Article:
Why Premier League’s new domestic TV deal isn’t really a record, but a warning sign

You may have seen the headlines about the Premier League’s new domestic “record TV deal” being worth £6.7 billion ($8.4bn) for the 2025-2029 cycle, and your eyes might have glazed over as they often do around big numbers.

You may have thought, “OK, it’s the most successful soccer league in the world, they’re making billions, no wonder they’re raking it in. Everything’s fine and dandy.”

Except, it’s not.

This new “record” TV deal confirms a trend that’s been going on for a while: the value of media rights, both in real terms and as a percentage of club revenue, are diminishing. And while the Premier League is better prepared than most of its peers, at some point there will necessarily need to be a reset because there are only so many ways you can make money.

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So, to what extent is the new TV deal not a “record,” in meaningful terms? Well, very much. For starters, it’s a four-year deal, not the usual three years, so on a seasonal basis it works out to £1.675bn a year, less than the £1.713bn a year in the 2015 agreement that covered the 2016-2019 seasons. Factor in inflation, with the cost of living some 30% higher today than in 2015, and this deal is about one third less valuable than that one, which was the highest ever. (The 2019-22 deal, which was rolled into 2022-2025 and meant the same rights holders held onto their packages, already represented a decline prior to last month’s announcement.)

Oh, and then there’s the fact that this deal covers 99 games more than the 2016-19 agreement. Consider inflation and, on a per-game basis, the value of each individual game has gone down 50%.

Why, then, is all this happening?

It’s not because there’s some underlying shift in the popularity or cultural relevance of the league: the stadiums are still full, the commercial deals keep rolling, interest remains high. In fact, the Premier League remains far and away the most successful and popular football league in the world. And, incidentally, the decline in the value of media rights is actually affecting all of Europe’s top leagues; in fact, it’s worse elsewhere. England’s new deal represents a 4% rise over the previous contract (over both 2019-2022 and the 2022-2025 rollover), LaLiga was up 1%, the Bundesliga was flat, Serie A was down 3% and the Ligue 1 action was halted because nobody met the minimum price. (Instead, they’ll try to hammer out a deal via individual negotiations.)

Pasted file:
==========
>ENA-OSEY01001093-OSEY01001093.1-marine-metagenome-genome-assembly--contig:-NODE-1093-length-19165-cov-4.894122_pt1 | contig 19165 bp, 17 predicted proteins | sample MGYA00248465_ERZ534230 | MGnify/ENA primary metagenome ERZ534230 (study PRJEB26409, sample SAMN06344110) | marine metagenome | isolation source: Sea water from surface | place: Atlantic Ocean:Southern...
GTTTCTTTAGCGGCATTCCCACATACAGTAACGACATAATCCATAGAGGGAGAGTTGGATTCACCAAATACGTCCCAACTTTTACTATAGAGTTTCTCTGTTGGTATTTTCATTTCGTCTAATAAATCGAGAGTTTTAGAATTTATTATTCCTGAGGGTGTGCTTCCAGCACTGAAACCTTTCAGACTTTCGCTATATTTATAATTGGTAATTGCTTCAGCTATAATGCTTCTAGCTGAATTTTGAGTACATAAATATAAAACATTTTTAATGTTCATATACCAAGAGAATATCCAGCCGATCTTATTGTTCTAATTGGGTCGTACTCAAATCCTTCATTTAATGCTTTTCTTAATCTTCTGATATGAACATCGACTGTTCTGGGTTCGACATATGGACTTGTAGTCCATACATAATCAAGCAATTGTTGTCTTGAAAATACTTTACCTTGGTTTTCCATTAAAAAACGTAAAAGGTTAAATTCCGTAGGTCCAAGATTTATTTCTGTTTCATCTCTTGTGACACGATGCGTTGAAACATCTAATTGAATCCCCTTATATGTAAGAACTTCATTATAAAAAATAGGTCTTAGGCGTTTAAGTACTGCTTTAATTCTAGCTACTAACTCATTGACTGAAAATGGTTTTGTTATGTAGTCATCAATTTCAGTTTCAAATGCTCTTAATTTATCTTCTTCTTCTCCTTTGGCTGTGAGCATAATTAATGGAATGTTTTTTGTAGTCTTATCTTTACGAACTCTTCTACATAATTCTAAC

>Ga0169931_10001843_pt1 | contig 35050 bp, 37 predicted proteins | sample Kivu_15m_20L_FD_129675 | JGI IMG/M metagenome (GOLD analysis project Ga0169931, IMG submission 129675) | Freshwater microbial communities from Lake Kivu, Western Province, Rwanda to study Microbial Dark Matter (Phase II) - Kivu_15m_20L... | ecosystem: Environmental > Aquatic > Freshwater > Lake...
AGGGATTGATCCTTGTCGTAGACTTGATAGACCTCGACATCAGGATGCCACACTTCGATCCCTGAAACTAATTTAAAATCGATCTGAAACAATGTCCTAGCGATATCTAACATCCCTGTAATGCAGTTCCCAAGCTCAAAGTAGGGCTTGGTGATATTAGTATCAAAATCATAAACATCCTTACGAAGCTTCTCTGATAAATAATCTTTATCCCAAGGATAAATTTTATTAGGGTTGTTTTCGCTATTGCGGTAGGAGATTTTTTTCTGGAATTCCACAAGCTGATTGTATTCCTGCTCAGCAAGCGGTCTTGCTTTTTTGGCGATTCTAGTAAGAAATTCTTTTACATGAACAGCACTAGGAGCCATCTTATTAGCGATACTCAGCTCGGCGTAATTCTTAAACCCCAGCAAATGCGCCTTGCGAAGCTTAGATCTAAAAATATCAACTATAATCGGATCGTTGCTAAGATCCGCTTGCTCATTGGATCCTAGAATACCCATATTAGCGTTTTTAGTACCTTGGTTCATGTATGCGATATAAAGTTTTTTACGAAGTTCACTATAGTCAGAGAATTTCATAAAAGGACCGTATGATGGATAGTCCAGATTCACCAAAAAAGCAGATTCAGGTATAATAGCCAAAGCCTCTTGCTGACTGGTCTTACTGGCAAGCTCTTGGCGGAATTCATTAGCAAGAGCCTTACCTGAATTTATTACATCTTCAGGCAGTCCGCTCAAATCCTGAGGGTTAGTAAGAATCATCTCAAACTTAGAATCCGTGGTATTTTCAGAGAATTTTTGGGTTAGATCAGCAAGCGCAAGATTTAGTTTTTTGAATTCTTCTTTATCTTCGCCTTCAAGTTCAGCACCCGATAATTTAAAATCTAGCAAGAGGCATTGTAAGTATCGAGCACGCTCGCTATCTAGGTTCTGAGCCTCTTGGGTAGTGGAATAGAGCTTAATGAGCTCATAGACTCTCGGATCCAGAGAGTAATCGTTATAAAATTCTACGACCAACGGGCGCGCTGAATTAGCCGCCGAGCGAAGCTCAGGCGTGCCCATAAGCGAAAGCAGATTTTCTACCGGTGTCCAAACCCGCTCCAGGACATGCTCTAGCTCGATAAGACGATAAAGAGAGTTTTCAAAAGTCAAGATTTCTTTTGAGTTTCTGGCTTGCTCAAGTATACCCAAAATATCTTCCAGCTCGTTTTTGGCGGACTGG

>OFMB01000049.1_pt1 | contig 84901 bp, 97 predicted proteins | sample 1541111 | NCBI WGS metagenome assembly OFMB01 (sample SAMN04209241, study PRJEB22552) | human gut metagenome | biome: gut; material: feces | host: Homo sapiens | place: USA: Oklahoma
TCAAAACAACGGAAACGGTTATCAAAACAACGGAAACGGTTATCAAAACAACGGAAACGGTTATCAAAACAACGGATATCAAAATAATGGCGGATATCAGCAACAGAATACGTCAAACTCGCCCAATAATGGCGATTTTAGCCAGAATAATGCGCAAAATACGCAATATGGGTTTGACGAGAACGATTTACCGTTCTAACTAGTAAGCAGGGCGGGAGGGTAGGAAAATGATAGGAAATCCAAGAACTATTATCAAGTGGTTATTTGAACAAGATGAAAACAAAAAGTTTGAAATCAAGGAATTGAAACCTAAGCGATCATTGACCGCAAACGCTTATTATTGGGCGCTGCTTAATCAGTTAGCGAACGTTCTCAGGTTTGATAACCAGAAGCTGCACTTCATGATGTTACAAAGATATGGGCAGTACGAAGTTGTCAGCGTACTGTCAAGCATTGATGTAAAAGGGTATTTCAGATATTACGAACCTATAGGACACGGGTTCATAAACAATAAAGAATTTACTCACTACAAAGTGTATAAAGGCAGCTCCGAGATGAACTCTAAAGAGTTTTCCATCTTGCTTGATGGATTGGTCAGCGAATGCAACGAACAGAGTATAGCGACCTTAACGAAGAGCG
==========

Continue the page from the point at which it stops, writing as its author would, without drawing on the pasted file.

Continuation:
As I see it, it’s mainly the fact that broadcasters made some very big bets on the growth of football and overpaid in previous decades, either because they got their numbers wrong or because they were trying to gain market share. They’re now far more cautious and value conscious than before.

The fact is, these are mature markets: it’s not as if folks are unaware of this thing called “football” that they can pay to watch on subscription TV. If they don’t subscribe, it’s either because they’re watching illegal streams; because they’re content with attending games in person and watching highlights on social media and free TV; because they can’t afford it; or because they just don’t like the game.

What does this mean for the Premier League? Well, their domestic deal is still much bigger than those of the other Big Five European leagues, and their international rights revenues leave the others in the dust. (However, there are some questions there, too: How much longer will the owners of beIN Sports, their largest partner, continue to chuck money at them? And will their second-biggest partner, Viaplay, stay solvent?). In terms of maintaining the TV revenue gap with the rest of the competition, it’s unlikely anyone will catch up soon, mainly because they face the exact same challenges.